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Measles: What Everyone Needs to Know

By |2018-05-07T11:35:59-04:00February 20th, 2015|

Measles: What Everyone Needs to Know

As of January 30, there were 121 confirmed cases of measles reported across several states including one child in New Jersey, according to the Centers for Disease Control (CDC). So far this year, there are already more cases of measles than during an entire typical year. The CDC also reports that unvaccinated people are 90 percent likely to develop measles if they are near an infected person.

Symptoms of Measles

Measles are spreads through the air, with symptoms that appear 10 to 14 days after exposure to the virus. People with the measles are considered contagious four days prior to and after the onset of symptoms. Those symptoms include:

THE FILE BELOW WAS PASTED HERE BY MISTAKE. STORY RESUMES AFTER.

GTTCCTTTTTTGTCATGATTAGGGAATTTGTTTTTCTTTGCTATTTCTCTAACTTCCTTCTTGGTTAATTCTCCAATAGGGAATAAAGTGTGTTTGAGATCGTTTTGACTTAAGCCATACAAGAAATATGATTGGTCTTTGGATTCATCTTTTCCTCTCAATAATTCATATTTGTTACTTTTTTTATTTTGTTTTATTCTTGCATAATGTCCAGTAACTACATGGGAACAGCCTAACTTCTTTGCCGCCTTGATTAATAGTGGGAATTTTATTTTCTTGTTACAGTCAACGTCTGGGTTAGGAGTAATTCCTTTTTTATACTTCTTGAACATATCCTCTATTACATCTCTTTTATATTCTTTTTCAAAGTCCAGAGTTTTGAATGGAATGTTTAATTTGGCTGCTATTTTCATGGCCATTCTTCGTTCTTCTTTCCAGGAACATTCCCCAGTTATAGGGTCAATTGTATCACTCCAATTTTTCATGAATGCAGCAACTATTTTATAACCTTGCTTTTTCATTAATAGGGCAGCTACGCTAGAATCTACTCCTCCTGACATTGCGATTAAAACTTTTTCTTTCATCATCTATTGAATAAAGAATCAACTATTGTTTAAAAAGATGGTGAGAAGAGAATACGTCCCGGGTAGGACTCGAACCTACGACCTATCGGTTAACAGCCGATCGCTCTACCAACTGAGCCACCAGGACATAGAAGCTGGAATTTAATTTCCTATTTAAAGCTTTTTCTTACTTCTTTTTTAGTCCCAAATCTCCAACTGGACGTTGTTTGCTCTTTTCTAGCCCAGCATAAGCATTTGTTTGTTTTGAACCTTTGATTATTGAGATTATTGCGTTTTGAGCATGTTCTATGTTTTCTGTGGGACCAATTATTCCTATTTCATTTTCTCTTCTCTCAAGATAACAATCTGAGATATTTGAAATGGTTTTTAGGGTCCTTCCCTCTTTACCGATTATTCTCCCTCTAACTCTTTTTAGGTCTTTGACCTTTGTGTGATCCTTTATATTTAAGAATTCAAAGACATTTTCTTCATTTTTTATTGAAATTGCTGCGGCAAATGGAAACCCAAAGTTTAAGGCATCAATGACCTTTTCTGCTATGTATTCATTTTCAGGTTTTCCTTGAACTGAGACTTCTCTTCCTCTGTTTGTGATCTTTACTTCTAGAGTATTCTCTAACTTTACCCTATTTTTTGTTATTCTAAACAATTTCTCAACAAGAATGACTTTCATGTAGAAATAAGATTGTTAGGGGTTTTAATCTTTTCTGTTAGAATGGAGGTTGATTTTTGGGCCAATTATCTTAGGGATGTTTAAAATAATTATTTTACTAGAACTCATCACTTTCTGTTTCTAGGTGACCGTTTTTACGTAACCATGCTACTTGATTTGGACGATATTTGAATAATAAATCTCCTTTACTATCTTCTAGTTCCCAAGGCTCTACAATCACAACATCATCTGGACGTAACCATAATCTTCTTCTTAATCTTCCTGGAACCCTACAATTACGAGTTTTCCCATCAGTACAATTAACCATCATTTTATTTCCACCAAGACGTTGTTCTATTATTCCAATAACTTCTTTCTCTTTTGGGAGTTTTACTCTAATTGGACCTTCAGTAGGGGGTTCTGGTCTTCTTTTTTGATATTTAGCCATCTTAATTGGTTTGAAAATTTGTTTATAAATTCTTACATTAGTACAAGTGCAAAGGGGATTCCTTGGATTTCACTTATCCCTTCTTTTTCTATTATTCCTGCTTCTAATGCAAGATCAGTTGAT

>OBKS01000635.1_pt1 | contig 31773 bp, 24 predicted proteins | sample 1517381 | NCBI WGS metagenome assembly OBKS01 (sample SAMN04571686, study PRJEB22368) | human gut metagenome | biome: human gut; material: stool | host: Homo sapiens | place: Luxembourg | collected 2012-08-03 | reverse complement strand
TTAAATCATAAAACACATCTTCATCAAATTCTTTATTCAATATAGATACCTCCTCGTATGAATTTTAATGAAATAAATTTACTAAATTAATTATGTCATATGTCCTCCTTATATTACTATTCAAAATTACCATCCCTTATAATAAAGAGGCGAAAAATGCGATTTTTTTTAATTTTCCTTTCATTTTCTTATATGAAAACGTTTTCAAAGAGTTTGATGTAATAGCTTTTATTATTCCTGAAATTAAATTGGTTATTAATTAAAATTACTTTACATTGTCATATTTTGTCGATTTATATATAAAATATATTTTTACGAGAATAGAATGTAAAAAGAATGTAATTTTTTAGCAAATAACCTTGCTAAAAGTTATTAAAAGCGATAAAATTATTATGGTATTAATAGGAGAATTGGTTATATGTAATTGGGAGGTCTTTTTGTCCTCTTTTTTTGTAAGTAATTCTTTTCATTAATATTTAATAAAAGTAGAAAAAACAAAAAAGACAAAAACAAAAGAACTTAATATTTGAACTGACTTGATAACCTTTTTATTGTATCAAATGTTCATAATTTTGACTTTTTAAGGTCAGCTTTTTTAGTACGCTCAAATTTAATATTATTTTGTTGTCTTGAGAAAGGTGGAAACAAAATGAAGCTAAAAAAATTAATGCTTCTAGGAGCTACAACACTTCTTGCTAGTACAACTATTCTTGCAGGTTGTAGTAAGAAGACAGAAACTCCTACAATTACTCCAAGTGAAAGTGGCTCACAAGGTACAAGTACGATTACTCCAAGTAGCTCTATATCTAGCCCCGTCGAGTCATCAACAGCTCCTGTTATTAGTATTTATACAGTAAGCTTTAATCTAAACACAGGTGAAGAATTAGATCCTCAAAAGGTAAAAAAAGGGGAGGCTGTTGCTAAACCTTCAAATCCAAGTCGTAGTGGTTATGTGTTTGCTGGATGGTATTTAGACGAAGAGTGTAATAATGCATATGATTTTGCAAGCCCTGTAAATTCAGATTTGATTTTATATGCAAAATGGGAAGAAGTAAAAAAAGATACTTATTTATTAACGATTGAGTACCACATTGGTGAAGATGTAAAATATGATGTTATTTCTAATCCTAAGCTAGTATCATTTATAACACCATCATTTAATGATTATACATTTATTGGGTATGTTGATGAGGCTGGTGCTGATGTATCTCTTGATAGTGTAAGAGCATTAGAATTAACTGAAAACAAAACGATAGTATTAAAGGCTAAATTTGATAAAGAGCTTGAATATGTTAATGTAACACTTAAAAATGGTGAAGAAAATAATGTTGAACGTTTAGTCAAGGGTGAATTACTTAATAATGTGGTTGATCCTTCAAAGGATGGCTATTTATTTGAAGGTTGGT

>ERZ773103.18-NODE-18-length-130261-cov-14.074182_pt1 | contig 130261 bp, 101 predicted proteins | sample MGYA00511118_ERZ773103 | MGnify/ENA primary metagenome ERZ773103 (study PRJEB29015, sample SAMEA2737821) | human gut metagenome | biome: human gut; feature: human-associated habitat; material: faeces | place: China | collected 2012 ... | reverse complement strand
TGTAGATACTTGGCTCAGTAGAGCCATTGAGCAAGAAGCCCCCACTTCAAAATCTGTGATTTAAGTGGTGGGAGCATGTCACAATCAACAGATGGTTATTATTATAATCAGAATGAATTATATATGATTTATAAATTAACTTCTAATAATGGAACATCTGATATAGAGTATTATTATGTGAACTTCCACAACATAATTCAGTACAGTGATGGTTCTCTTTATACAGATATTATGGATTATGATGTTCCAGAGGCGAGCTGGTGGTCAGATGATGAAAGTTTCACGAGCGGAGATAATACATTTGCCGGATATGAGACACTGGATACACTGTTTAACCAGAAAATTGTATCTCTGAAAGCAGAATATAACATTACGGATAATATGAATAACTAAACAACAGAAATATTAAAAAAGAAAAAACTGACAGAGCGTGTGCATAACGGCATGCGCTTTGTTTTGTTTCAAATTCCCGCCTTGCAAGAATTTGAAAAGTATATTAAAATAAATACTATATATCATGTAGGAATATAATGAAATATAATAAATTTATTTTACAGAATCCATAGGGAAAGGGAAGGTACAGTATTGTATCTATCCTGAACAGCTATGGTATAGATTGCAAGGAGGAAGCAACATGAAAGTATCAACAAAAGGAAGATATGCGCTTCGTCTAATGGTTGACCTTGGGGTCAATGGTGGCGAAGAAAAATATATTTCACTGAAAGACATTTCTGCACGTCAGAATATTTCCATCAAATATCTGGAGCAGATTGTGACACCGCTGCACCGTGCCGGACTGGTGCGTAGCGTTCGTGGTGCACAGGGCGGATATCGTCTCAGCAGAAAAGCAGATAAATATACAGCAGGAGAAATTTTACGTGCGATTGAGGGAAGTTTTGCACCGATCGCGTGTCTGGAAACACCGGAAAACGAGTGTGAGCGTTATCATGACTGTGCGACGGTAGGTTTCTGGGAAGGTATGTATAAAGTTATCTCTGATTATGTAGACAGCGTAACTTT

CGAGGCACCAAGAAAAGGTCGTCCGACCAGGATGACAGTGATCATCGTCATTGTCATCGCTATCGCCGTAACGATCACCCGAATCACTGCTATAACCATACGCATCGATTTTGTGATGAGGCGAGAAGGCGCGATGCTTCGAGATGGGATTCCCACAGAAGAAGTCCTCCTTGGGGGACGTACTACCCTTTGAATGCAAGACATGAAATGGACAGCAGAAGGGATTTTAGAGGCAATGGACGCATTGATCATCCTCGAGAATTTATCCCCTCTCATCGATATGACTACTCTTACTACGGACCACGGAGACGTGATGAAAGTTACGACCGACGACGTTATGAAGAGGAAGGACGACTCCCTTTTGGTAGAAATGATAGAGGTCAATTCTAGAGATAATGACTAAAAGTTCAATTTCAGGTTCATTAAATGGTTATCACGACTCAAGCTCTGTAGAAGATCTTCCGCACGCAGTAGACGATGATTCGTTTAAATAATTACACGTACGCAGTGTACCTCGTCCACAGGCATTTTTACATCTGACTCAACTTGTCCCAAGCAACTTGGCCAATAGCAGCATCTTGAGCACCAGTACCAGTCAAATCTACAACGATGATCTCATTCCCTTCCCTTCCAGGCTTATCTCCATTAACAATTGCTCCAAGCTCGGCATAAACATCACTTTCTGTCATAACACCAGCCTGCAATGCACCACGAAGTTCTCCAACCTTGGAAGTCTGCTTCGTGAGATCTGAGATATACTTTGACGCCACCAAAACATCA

• Fever
  • Dry cough
  • Runny nose
  • Sore throat
  • Inflamed eyes (conjunctivitis)
  • Tiny white spots with bluish-white centers on a red background found inside the mouth on the inner lining of the cheek
  • A skin rash made up of large, flat blotches that often flow into one another

Unvaccinated young children, adults with compromised immune symptoms, pregnant women and adults who were vaccinated as children but their immunity has waned over the years, are all at highest risk of measles and its complications.

“The highly contagious virus is spread by coughing and sneezing, close personal contact or direct contact with infected nasal or throat secretions,” says board-certified pediatrician Michael Chieco, MD, of the Pediatric Emergency Department at CentraState Medical Center in Freehold, NJ. “The best way to protect yourselves and your children is to receive the measles vaccine—which is often incorporated with rubella and/or mumps vaccines—and has been in use for 50 years and is safe, effective and inexpensive.

When should I seek medical attention?

Call your doctor if you think you or your child may have been exposed to measles or if you or your child has a rash resembling measles. If traveling to your local emergency department, call ahead so that you can be taken into an isolation room to prevent the spread of the illness.

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